Higher Cost of Living-Adjusted Incomes in Right to Work States ‘Attract More Workers’
In a paper he wrote for the National Institute for Labor Relations Research a decade ago, economist Barry Poulson raised a point that seems obvious, but is generally overlooked in both academic and media analyses of relative living standards in the 50 states:
People in general, and workers in particular, are more likely to move into jurisdictions where they can furnish a higher standard of living for themselves and their family members than they have been enjoying up to the time of their move. As a rule, workers do not flock to places where they expect their living standards will be lower.
“We expect,” wrote Dr. Poulson, that jurisdictions with higher cost of living-adjusted household incomes “would attract more workers.”
Applying this simple criterion makes it clear employee living standards are higher in Right to Work states than in forced-unionism states.
U.S. Census Bureau data show that, as of 2013, there were 2.0 million fewer people in their peak-earning years (aged 35-54) in the 26 states that lacked Right to Work laws at that time than there had been a decade earlier. Meanwhile, in the 22 states that had Right to Work laws on the books for the entire decade, there were 1.7 million more people aged 35-54 in 2013 than there had been in 2003.
(Indiana and Michigan, which passed Right to Work laws in 2012, are excluded from the above calculations. Wisconsin, which adopted its Right to Work law just this month, is counted as a forced-unionism state here.)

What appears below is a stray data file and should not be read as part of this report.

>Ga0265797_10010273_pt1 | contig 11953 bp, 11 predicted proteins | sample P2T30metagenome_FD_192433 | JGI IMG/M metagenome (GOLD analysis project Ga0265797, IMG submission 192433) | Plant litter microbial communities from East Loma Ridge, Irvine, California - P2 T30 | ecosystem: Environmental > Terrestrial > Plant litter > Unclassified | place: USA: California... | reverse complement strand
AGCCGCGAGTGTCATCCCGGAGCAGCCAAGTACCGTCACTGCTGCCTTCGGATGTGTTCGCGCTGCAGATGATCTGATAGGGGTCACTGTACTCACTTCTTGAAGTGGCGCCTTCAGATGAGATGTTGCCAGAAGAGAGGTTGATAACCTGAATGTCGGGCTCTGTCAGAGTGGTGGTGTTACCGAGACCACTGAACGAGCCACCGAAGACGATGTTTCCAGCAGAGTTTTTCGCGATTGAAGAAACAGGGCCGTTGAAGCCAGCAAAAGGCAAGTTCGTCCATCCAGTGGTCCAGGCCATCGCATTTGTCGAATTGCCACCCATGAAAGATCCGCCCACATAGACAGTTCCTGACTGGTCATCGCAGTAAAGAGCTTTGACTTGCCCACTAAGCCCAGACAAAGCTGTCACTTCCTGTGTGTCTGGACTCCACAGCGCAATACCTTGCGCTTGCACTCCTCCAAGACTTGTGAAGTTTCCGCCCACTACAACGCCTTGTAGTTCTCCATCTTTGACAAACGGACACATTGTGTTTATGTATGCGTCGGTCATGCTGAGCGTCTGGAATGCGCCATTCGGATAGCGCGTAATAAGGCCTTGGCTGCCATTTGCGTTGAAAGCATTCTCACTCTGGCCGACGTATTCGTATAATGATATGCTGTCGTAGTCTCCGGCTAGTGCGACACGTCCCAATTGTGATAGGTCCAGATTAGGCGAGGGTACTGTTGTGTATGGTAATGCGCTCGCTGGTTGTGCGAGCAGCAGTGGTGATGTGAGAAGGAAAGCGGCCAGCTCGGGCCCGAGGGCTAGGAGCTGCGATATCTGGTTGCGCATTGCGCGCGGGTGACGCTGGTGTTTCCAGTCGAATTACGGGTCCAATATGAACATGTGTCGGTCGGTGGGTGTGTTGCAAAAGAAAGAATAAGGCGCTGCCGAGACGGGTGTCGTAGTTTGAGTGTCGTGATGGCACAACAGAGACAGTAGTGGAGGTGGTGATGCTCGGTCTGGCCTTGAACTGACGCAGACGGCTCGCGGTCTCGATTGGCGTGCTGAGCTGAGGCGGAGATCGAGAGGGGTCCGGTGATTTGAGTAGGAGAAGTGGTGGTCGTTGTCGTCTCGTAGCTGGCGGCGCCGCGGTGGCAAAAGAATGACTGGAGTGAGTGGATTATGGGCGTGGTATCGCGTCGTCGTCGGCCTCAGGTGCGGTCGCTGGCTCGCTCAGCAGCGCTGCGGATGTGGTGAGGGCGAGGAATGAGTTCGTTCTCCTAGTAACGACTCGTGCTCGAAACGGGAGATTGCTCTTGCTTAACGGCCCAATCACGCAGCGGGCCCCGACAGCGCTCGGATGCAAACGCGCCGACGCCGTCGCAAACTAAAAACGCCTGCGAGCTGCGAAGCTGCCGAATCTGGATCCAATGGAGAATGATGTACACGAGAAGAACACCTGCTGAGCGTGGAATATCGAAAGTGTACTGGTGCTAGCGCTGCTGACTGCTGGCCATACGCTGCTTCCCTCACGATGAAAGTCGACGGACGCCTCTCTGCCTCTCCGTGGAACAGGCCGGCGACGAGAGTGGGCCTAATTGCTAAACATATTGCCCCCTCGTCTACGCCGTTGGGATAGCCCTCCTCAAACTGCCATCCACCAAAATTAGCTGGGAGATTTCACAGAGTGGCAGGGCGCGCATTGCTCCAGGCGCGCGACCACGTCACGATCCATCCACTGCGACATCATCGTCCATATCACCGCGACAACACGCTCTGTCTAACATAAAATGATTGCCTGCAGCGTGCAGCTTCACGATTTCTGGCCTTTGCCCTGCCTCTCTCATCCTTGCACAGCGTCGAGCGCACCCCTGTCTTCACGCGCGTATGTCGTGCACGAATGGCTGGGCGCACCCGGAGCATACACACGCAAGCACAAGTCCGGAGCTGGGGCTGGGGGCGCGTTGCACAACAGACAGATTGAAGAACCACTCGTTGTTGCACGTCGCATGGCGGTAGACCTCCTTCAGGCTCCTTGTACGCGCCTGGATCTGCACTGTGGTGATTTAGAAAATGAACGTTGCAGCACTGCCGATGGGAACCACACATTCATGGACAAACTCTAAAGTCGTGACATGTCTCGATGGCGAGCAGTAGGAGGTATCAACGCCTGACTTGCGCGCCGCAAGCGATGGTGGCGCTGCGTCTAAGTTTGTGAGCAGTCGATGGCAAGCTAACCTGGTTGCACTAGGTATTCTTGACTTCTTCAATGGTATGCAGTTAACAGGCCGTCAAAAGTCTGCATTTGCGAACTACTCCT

Among the 11 states suffering the greatest losses of residents in their peak-earning years from 2003 to 2013, 10 (Alaska, Maine, Montana, New Hampshire, Ohio, Pennsylvania, Rhode Island, Vermont, West Virginia, and Wisconsin) were still forced-unionism in 2013, and one (Michigan) has a Right to Work law that only took effect in March of that year. Meanwhile, among the nine states enjoying the greatest gains in peak-earning-year residents, every single one (Arizona, Florida, Georgia, Idaho, Nevada, North Carolina, South Carolina, Utah and Texas) is a Right to Work state.
As the Institute has previously reported, U.S Commerce Department data, adjusted for cost-of-living differences according to an index calculated by the Missouri Economic Research and Information Center (MERIC), a state government agency, show that average annual compensation per employee is higher in Right to Work states than in forced-unionism states.
But it isn’t really necessary to use MERIC’s indices and Commerce statistics to understand that employees have more and better opportunities to raise their living standards in Right to Work states. All you have to do is look at which states working-age people and their families are voting for with their feet!
Domestic migration data make hash of propaganda claims by union bosses such as Teamsters czar Jim Hoffa (see the link below) that Right to Work laws “attack working families.” Strike out “attack,” and substitute “attract,” and then Hoffa would have it right. If you accept the fact that working families know what’s in their own best interest, then you must conclude that Right to Work laws serve the economic interests of such families.